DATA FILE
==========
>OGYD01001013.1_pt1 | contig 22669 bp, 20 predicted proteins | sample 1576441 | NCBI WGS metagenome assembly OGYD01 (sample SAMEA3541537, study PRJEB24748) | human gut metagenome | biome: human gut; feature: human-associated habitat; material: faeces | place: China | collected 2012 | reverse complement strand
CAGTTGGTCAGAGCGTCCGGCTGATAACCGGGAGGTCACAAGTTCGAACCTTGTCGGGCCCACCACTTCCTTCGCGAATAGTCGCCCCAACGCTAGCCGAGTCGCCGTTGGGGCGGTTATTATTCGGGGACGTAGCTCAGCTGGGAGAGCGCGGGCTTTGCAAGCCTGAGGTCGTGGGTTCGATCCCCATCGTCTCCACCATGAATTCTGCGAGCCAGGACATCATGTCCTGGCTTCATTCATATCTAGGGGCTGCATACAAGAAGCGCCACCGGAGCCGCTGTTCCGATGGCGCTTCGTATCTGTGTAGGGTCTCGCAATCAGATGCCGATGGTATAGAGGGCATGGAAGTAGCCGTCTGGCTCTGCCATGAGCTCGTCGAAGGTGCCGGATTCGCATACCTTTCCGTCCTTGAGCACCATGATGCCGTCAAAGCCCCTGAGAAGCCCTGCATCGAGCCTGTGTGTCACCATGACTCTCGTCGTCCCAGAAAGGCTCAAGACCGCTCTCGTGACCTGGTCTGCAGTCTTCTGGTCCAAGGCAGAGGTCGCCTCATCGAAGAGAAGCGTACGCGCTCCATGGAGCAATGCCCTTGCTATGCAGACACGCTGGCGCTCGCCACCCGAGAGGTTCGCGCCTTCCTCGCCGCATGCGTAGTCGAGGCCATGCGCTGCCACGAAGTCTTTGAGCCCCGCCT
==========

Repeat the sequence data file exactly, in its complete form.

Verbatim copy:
>OGYD01001013.1_pt1 | contig 22669 bp, 20 predicted proteins | sample 1576441 | NCBI WGS metagenome assembly OGYD01 (sample SAMEA3541537, study PRJEB24748) | human gut metagenome | biome: human gut; feature: human-associated habitat; material: faeces | place: China | collected 2012 | reverse complement strand
CAGTTGGTCAGAGCGTCCGGCTGATAACCGGGAGGTCACAAGTTCGAACCTTGTCGGGCCCACCACTTCCTTCGCGAATAGTCGCCCCAACGCTAGCCGAGTCGCCGTTGGGGCGGTTATTATTCGGGGACGTAGCTCAGCTGGGAGAGCGCGGGCTTTGCAAGCCTGAGGTCGTGGGTTCGATCCCCATCGTCTCCACCATGAATTCTGCGAGCCAGGACATCATGTCCTGGCTTCATTCATATCTAGGGGCTGCATACAAGAAGCGCCACCGGAGCCGCTGTTCCGATGGCGCTTCGTATCTGTGTAGGGTCTCGCAATCAGATGCCGATGGTATAGAGGGCATGGAAGTAGCCGTCTGGCTCTGCCATGAGCTCGTCGAAGGTGCCGGATTCGCATACCTTTCCGTCCTTGAGCACCATGATGCCGTCAAAGCCCCTGAGAAGCCCTGCATCGAGCCTGTGTGTCACCATGACTCTCGTCGTCCCAGAAAGGCTCAAGACCGCTCTCGTGACCTGGTCTGCAGTCTTCTGGTCCAAGGCAGAGGTCGCCTCATCGAAGAGAAGCGTACGCGCTCCATGGAGCAATGCCCTTGCTATGCAGACACGCTGGCGCTCGCCACCCGAGAGGTTCGCGCCTTCCTCGCCGCATGCGTAGTCGAGGCCATGCGCTGCCACGAAGTCTTTGAGCCCCGCCT